if the assertion is that the courts are biased in favor of companies, i actually don't think that is true. but if what you are talking about is access to the courts, that is a huge problem. but is much more of a problem for everyday folks have an everyday legal problems. the problem here is that the legal profession which we call it a profession but it is actually economically a cartel, they have priced their self out of the price range that most americans can afford. the statistics are really quite shocking. in family court and housing court, which are the two courts that everyday americans most get involved in sooner or later, over two thirds of the
individuals are not represented by lawyers at all. they make enough so that they can appoint a lawyer, but don't make enough they can actually afford a lawyer. they loose cases in those two courts and a 500% greater rate than those who are represented by lawyers. i think there are two solutions for certain, online, legal service is definitely something that can improve the situation. i would like to see, what are the equivalent in the medical area of those practitioners. legal technicians who would not require three years of law school and i don't think you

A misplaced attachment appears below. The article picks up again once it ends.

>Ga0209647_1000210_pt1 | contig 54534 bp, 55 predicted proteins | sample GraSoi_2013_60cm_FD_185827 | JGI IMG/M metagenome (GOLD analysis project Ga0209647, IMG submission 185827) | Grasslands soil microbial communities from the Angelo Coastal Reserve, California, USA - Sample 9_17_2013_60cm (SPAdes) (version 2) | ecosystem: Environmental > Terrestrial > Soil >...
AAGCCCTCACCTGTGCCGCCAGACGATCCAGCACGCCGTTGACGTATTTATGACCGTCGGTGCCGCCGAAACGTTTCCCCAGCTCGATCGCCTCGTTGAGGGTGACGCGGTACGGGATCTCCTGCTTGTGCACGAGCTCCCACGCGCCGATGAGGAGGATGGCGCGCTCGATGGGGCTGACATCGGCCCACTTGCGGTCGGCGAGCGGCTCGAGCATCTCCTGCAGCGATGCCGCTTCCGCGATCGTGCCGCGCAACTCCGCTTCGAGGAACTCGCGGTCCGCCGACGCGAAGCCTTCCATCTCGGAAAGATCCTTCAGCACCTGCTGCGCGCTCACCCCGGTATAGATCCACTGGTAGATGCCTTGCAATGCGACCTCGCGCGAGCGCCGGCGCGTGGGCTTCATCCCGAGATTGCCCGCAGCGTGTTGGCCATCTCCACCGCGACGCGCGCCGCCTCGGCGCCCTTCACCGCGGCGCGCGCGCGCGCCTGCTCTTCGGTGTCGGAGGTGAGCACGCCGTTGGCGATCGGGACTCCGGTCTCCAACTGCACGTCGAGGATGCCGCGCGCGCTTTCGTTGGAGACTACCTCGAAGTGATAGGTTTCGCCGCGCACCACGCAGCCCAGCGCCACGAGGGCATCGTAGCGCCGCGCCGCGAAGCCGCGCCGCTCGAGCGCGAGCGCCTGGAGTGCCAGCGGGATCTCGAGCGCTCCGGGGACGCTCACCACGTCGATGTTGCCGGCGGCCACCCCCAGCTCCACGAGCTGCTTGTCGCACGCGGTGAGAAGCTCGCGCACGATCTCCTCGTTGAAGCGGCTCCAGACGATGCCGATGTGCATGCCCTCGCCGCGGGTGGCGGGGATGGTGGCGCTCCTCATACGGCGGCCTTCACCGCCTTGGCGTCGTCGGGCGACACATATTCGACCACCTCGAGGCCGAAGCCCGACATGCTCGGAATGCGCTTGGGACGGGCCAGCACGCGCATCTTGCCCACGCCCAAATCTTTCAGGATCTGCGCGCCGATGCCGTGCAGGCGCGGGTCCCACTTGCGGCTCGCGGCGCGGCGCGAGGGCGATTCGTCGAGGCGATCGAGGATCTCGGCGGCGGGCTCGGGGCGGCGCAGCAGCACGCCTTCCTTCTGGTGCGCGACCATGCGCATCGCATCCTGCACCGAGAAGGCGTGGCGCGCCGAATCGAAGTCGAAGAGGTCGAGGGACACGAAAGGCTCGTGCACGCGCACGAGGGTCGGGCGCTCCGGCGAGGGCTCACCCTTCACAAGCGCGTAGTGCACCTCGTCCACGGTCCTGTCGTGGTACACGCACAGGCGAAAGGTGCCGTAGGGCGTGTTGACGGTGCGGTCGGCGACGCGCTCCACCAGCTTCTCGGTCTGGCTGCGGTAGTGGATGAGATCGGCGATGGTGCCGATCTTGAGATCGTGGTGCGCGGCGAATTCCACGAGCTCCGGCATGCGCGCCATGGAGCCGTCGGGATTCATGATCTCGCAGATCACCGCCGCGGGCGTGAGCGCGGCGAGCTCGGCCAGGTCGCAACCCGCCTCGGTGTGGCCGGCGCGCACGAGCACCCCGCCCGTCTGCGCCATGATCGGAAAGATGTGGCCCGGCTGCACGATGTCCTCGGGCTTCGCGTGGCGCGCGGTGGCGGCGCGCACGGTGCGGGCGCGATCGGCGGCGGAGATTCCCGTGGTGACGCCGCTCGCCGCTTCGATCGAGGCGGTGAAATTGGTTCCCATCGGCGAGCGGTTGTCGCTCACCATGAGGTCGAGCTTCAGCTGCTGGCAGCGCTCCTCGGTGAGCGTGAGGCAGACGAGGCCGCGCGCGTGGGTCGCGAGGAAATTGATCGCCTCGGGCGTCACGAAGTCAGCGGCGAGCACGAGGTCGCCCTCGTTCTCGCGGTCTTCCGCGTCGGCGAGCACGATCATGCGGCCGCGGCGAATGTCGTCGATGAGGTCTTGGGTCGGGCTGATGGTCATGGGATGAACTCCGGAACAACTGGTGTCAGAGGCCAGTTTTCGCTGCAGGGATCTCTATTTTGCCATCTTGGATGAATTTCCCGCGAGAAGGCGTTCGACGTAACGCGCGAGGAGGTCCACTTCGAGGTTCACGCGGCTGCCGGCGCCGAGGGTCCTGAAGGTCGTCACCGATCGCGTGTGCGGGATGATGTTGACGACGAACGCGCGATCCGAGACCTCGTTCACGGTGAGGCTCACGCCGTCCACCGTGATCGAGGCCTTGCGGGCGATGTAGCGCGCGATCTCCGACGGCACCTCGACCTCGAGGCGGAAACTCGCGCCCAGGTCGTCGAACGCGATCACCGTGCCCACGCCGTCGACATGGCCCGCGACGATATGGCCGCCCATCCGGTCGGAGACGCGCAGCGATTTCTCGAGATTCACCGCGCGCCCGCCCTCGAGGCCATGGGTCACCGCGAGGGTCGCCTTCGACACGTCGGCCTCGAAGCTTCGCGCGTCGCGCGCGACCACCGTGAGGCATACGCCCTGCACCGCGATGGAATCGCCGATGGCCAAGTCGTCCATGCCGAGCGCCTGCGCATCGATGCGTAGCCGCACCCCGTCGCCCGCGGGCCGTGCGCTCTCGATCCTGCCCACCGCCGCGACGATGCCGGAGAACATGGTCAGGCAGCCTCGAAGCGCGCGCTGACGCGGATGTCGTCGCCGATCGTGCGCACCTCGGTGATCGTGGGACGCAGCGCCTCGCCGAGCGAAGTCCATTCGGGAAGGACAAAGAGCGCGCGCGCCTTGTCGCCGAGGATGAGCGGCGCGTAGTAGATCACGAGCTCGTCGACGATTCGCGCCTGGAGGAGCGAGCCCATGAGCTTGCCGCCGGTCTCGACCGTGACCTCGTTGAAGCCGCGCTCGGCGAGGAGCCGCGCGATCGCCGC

need three years of law school anyway. but would have a certain amount of training and a certain apprenticeship, and then to do basic skills like go into family court and housing court and represent them. that is a different plight from what you are talking about, but i think it is maybe one of the single greatest legal problems in the united states. >> one last question. >> i am a first-year mba student and coming into this as working for a bunch of large financial companies, my question is some of the stories that we probably don't hear about are those situations where these type of scandals, and we hear that some of them are actually handled well. i am wondering if from your perspective if you have any examples of where executives are approaching these and what you think are responsible actions in the face of very difficult decisions.